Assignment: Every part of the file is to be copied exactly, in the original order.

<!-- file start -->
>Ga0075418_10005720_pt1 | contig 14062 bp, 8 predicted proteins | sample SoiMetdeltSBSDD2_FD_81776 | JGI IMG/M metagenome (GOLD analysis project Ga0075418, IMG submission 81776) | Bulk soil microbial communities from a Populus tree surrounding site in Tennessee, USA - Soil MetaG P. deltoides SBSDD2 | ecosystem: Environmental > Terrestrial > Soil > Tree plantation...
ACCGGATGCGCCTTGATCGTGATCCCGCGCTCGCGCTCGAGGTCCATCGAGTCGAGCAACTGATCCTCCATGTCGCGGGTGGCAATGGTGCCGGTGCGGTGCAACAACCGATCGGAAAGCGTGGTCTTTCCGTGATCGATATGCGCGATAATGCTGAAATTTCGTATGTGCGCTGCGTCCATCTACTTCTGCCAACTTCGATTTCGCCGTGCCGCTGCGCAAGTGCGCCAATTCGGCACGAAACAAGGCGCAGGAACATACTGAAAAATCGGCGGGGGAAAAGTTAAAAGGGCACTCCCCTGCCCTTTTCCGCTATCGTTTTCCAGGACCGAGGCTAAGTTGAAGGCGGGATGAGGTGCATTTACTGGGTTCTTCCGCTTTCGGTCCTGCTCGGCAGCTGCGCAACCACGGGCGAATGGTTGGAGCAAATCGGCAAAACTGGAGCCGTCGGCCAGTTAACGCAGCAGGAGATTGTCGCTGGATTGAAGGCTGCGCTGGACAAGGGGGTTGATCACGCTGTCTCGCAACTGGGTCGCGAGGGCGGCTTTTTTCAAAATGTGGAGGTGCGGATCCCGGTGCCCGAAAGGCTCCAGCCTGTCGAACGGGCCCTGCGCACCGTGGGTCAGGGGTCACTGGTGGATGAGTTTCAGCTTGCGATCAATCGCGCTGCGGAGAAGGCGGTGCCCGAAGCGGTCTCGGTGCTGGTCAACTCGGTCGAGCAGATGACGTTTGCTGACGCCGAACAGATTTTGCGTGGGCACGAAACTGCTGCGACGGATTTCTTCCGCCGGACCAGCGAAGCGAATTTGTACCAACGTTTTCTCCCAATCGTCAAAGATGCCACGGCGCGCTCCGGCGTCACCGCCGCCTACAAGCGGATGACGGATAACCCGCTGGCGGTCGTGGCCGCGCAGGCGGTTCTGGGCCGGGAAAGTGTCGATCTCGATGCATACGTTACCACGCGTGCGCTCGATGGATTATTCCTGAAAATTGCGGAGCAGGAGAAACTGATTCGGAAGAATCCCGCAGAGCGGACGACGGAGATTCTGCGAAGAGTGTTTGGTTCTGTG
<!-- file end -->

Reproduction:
>Ga0075418_10005720_pt1 | contig 14062 bp, 8 predicted proteins | sample SoiMetdeltSBSDD2_FD_81776 | JGI IMG/M metagenome (GOLD analysis project Ga0075418, IMG submission 81776) | Bulk soil microbial communities from a Populus tree surrounding site in Tennessee, USA - Soil MetaG P. deltoides SBSDD2 | ecosystem: Environmental > Terrestrial > Soil > Tree plantation...
ACCGGATGCGCCTTGATCGTGATCCCGCGCTCGCGCTCGAGGTCCATCGAGTCGAGCAACTGATCCTCCATGTCGCGGGTGGCAATGGTGCCGGTGCGGTGCAACAACCGATCGGAAAGCGTGGTCTTTCCGTGATCGATATGCGCGATAATGCTGAAATTTCGTATGTGCGCTGCGTCCATCTACTTCTGCCAACTTCGATTTCGCCGTGCCGCTGCGCAAGTGCGCCAATTCGGCACGAAACAAGGCGCAGGAACATACTGAAAAATCGGCGGGGGAAAAGTTAAAAGGGCACTCCCCTGCCCTTTTCCGCTATCGTTTTCCAGGACCGAGGCTAAGTTGAAGGCGGGATGAGGTGCATTTACTGGGTTCTTCCGCTTTCGGTCCTGCTCGGCAGCTGCGCAACCACGGGCGAATGGTTGGAGCAAATCGGCAAAACTGGAGCCGTCGGCCAGTTAACGCAGCAGGAGATTGTCGCTGGATTGAAGGCTGCGCTGGACAAGGGGGTTGATCACGCTGTCTCGCAACTGGGTCGCGAGGGCGGCTTTTTTCAAAATGTGGAGGTGCGGATCCCGGTGCCCGAAAGGCTCCAGCCTGTCGAACGGGCCCTGCGCACCGTGGGTCAGGGGTCACTGGTGGATGAGTTTCAGCTTGCGATCAATCGCGCTGCGGAGAAGGCGGTGCCCGAAGCGGTCTCGGTGCTGGTCAACTCGGTCGAGCAGATGACGTTTGCTGACGCCGAACAGATTTTGCGTGGGCACGAAACTGCTGCGACGGATTTCTTCCGCCGGACCAGCGAAGCGAATTTGTACCAACGTTTTCTCCCAATCGTCAAAGATGCCACGGCGCGCTCCGGCGTCACCGCCGCCTACAAGCGGATGACGGATAACCCGCTGGCGGTCGTGGCCGCGCAGGCGGTTCTGGGCCGGGAAAGTGTCGATCTCGATGCATACGTTACCACGCGTGCGCTCGATGGATTATTCCTGAAAATTGCGGAGCAGGAGAAACTGATTCGGAAGAATCCCGCAGAGCGGACGACGGAGATTCTGCGAAGAGTGTTTGGTTCTGTG